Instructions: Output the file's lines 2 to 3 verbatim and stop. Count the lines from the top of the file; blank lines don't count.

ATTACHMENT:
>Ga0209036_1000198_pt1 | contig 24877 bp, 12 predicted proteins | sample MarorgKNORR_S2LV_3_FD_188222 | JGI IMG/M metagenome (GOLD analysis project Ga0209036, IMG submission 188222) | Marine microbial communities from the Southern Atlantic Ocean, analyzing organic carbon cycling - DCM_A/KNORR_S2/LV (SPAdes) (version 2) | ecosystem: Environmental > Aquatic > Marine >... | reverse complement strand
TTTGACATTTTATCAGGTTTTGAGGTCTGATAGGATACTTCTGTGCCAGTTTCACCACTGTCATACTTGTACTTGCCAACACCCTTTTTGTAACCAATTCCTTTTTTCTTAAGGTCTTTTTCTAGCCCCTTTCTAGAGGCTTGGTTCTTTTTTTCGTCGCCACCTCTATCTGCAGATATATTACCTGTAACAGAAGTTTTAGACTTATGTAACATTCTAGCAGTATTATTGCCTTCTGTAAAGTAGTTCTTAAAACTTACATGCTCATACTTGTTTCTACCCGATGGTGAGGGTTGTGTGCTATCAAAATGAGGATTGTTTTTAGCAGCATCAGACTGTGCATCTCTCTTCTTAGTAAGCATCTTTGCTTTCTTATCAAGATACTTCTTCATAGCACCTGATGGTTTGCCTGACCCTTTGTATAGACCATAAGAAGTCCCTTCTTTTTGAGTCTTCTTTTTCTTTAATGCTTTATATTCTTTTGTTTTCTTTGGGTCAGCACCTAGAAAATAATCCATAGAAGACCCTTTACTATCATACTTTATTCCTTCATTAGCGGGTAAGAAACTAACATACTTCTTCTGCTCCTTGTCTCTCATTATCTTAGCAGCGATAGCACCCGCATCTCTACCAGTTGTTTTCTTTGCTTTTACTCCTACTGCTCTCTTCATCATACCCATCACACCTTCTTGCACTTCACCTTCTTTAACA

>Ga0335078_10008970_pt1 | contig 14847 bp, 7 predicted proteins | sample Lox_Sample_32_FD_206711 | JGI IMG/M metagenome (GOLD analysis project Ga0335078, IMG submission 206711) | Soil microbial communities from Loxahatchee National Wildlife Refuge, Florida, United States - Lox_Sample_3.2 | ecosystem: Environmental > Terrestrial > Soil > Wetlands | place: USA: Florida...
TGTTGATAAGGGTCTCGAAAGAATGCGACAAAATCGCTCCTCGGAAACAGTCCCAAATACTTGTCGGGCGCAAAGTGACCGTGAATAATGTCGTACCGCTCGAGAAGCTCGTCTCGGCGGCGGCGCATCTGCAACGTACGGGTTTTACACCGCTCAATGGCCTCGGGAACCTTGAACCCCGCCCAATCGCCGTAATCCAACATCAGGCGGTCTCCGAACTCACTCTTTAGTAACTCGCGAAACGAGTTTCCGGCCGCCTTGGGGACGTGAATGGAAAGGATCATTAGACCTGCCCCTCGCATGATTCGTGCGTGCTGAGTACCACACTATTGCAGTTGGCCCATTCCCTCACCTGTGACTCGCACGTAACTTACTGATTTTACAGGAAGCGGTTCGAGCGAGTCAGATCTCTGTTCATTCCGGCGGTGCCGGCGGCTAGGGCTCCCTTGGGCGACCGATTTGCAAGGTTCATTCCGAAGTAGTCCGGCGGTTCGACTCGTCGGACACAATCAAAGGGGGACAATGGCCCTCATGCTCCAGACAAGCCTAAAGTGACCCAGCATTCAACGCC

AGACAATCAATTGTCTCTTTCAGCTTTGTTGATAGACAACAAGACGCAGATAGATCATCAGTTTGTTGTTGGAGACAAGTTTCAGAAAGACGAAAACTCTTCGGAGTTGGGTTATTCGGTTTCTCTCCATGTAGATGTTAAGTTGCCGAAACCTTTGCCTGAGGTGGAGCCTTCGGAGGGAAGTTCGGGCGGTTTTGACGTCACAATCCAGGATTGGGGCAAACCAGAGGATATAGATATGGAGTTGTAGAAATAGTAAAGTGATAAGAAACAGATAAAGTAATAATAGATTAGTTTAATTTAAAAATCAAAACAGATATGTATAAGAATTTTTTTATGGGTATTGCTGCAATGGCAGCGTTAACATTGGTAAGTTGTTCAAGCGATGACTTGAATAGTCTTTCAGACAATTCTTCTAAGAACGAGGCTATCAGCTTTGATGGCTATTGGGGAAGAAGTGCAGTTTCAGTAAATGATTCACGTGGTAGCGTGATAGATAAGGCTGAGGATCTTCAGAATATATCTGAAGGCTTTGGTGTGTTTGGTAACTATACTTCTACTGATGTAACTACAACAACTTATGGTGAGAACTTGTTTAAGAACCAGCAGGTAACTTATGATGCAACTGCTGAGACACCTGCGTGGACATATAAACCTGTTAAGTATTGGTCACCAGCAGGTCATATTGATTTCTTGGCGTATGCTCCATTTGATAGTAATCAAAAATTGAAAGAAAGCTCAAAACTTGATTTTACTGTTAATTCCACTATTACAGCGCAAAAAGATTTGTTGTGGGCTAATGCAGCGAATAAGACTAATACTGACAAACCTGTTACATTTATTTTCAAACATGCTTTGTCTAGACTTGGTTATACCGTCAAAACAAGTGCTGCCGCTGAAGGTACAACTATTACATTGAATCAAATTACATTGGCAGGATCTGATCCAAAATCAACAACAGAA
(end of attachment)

TTTGACATTTTATCAGGTTTTGAGGTCTGATAGGATACTTCTGTGCCAGTTTCACCACTGTCATACTTGTACTTGCCAACACCCTTTTTGTAACCAATTCCTTTTTTCTTAAGGTCTTTTTCTAGCCCCTTTCTAGAGGCTTGGTTCTTTTTTTCGTCGCCACCTCTATCTGCAGATATATTACCTGTAACAGAAGTTTTAGACTTATGTAACATTCTAGCAGTATTATTGCCTTCTGTAAAGTAGTTCTTAAAACTTACATGCTCATACTTGTTTCTACCCGATGGTGAGGGTTGTGTGCTATCAAAATGAGGATTGTTTTTAGCAGCATCAGACTGTGCATCTCTCTTCTTAGTAAGCATCTTTGCTTTCTTATCAAGATACTTCTTCATAGCACCTGATGGTTTGCCTGACCCTTTGTATAGACCATAAGAAGTCCCTTCTTTTTGAGTCTTCTTTTTCTTTAATGCTTTATATTCTTTTGTTTTCTTTGGGTCAGCACCTAGAAAATAATCCATAGAAGACCCTTTACTATCATACTTTATTCCTTCATTAGCGGGTAAGAAACTAACATACTTCTTCTGCTCCTTGTCTCTCATTATCTTAGCAGCGATAGCACCCGCATCTCTACCAGTTGTTTTCTTTGCTTTTACTCCTACTGCTCTCTTCATCATACCCATCACACCTTCTTGCACTTCACCTTCTTTAACA

>Ga0335078_10008970_pt1 | contig 14847 bp, 7 predicted proteins | sample Lox_Sample_32_FD_206711 | JGI IMG/M metagenome (GOLD analysis project Ga0335078, IMG submission 206711) | Soil microbial communities from Loxahatchee National Wildlife Refuge, Florida, United States - Lox_Sample_3.2 | ecosystem: Environmental > Terrestrial > Soil > Wetlands | place: USA: Florida...